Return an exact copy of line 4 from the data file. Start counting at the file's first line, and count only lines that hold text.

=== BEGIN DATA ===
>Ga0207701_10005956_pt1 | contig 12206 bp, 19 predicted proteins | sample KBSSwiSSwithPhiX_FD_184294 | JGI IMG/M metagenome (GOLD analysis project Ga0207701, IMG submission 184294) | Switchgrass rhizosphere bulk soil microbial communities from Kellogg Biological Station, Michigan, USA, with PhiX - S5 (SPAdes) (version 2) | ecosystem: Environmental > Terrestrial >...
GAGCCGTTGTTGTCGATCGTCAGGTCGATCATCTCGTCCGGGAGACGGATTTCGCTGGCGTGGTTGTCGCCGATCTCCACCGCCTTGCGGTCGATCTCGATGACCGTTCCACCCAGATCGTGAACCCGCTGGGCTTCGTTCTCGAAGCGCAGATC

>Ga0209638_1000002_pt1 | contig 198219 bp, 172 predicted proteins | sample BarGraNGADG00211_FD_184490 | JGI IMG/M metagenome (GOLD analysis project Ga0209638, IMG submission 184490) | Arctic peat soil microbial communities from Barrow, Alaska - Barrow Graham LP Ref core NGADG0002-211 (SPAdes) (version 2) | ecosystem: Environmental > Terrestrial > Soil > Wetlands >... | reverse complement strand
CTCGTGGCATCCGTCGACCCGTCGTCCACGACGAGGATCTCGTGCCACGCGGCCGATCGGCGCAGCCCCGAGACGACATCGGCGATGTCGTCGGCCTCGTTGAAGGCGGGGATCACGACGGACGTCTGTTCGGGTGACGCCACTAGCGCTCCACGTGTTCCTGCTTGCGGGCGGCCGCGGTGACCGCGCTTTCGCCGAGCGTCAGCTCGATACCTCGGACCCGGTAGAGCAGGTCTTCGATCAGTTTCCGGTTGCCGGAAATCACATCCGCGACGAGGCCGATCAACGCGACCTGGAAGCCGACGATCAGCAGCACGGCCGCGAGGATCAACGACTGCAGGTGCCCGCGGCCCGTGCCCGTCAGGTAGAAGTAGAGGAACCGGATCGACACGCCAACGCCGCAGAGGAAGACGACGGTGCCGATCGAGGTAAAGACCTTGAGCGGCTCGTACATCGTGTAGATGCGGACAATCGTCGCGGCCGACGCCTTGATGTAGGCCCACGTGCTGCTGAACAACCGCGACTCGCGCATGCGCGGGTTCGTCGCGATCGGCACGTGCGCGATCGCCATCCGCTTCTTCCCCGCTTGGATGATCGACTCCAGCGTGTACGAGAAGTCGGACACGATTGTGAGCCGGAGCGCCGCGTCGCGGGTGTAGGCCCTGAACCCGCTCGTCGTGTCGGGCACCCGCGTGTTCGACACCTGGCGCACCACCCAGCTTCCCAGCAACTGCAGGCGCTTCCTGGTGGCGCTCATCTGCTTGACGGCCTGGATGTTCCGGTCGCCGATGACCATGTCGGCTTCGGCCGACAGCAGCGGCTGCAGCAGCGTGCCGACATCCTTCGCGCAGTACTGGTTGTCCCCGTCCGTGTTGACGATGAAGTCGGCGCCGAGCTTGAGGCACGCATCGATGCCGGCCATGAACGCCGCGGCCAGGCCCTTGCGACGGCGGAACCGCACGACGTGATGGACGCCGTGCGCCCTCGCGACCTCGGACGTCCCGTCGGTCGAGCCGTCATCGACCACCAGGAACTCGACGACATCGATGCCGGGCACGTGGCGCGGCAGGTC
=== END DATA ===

CTCGTGGCATCCGTCGACCCGTCGTCCACGACGAGGATCTCGTGCCACGCGGCCGATCGGCGCAGCCCCGAGACGACATCGGCGATGTCGTCGGCCTCGTTGAAGGCGGGGATCACGACGGACGTCTGTTCGGGTGACGCCACTAGCGCTCCACGTGTTCCTGCTTGCGGGCGGCCGCGGTGACCGCGCTTTCGCCGAGCGTCAGCTCGATACCTCGGACCCGGTAGAGCAGGTCTTCGATCAGTTTCCGGTTGCCGGAAATCACATCCGCGACGAGGCCGATCAACGCGACCTGGAAGCCGACGATCAGCAGCACGGCCGCGAGGATCAACGACTGCAGGTGCCCGCGGCCCGTGCCCGTCAGGTAGAAGTAGAGGAACCGGATCGACACGCCAACGCCGCAGAGGAAGACGACGGTGCCGATCGAGGTAAAGACCTTGAGCGGCTCGTACATCGTGTAGATGCGGACAATCGTCGCGGCCGACGCCTTGATGTAGGCCCACGTGCTGCTGAACAACCGCGACTCGCGCATGCGCGGGTTCGTCGCGATCGGCACGTGCGCGATCGCCATCCGCTTCTTCCCCGCTTGGATGATCGACTCCAGCGTGTACGAGAAGTCGGACACGATTGTGAGCCGGAGCGCCGCGTCGCGGGTGTAGGCCCTGAACCCGCTCGTCGTGTCGGGCACCCGCGTGTTCGACACCTGGCGCACCACCCAGCTTCCCAGCAACTGCAGGCGCTTCCTGGTGGCGCTCATCTGCTTGACGGCCTGGATGTTCCGGTCGCCGATGACCATGTCGGCTTCGGCCGACAGCAGCGGCTGCAGCAGCGTGCCGACATCCTTCGCGCAGTACTGGTTGTCCCCGTCCGTGTTGACGATGAAGTCGGCGCCGAGCTTGAGGCACGCATCGATGCCGGCCATGAACGCCGCGGCCAGGCCCTTGCGACGGCGGAACCGCACGACGTGATGGACGCCGTGCGCCCTCGCGACCTCGGACGTCCCGTCGGTCGAGCCGTCATCGACCACCAGGAACTCGACGACATCGATGCCGGGCACGTGGCGCGGCAGGTC